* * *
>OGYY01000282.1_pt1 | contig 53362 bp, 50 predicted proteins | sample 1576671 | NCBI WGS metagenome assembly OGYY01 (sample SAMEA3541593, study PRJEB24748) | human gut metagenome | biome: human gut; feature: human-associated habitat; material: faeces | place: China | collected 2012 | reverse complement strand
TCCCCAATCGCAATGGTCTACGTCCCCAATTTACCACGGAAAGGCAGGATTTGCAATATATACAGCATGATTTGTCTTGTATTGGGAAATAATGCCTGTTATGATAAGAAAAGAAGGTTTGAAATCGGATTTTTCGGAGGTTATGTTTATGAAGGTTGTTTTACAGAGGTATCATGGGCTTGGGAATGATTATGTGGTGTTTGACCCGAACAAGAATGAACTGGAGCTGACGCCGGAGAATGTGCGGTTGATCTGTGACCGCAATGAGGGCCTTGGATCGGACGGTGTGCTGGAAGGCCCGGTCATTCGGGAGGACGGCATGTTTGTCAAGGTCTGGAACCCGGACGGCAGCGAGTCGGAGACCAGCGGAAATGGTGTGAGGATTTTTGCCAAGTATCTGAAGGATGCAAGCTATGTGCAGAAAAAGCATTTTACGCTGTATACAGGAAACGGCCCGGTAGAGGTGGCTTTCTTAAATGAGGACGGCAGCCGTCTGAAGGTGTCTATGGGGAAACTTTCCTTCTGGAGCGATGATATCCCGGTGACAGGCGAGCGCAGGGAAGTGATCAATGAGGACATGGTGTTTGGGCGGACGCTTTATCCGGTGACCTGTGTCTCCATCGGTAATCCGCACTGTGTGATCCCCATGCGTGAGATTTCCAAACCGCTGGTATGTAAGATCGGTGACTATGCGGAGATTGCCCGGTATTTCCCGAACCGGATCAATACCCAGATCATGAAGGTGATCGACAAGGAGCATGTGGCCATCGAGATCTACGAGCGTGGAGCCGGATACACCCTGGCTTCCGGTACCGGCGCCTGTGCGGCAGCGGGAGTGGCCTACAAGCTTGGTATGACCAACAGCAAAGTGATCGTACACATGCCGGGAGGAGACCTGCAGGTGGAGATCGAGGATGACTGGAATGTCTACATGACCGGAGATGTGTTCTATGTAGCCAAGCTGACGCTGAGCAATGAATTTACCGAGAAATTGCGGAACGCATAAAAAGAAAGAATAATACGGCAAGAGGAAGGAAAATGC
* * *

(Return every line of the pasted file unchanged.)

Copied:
>OGYY01000282.1_pt1 | contig 53362 bp, 50 predicted proteins | sample 1576671 | NCBI WGS metagenome assembly OGYY01 (sample SAMEA3541593, study PRJEB24748) | human gut metagenome | biome: human gut; feature: human-associated habitat; material: faeces | place: China | collected 2012 | reverse complement strand
TCCCCAATCGCAATGGTCTACGTCCCCAATTTACCACGGAAAGGCAGGATTTGCAATATATACAGCATGATTTGTCTTGTATTGGGAAATAATGCCTGTTATGATAAGAAAAGAAGGTTTGAAATCGGATTTTTCGGAGGTTATGTTTATGAAGGTTGTTTTACAGAGGTATCATGGGCTTGGGAATGATTATGTGGTGTTTGACCCGAACAAGAATGAACTGGAGCTGACGCCGGAGAATGTGCGGTTGATCTGTGACCGCAATGAGGGCCTTGGATCGGACGGTGTGCTGGAAGGCCCGGTCATTCGGGAGGACGGCATGTTTGTCAAGGTCTGGAACCCGGACGGCAGCGAGTCGGAGACCAGCGGAAATGGTGTGAGGATTTTTGCCAAGTATCTGAAGGATGCAAGCTATGTGCAGAAAAAGCATTTTACGCTGTATACAGGAAACGGCCCGGTAGAGGTGGCTTTCTTAAATGAGGACGGCAGCCGTCTGAAGGTGTCTATGGGGAAACTTTCCTTCTGGAGCGATGATATCCCGGTGACAGGCGAGCGCAGGGAAGTGATCAATGAGGACATGGTGTTTGGGCGGACGCTTTATCCGGTGACCTGTGTCTCCATCGGTAATCCGCACTGTGTGATCCCCATGCGTGAGATTTCCAAACCGCTGGTATGTAAGATCGGTGACTATGCGGAGATTGCCCGGTATTTCCCGAACCGGATCAATACCCAGATCATGAAGGTGATCGACAAGGAGCATGTGGCCATCGAGATCTACGAGCGTGGAGCCGGATACACCCTGGCTTCCGGTACCGGCGCCTGTGCGGCAGCGGGAGTGGCCTACAAGCTTGGTATGACCAACAGCAAAGTGATCGTACACATGCCGGGAGGAGACCTGCAGGTGGAGATCGAGGATGACTGGAATGTCTACATGACCGGAGATGTGTTCTATGTAGCCAAGCTGACGCTGAGCAATGAATTTACCGAGAAATTGCGGAACGCATAAAAAGAAAGAATAATACGGCAAGAGGAAGGAAAATGC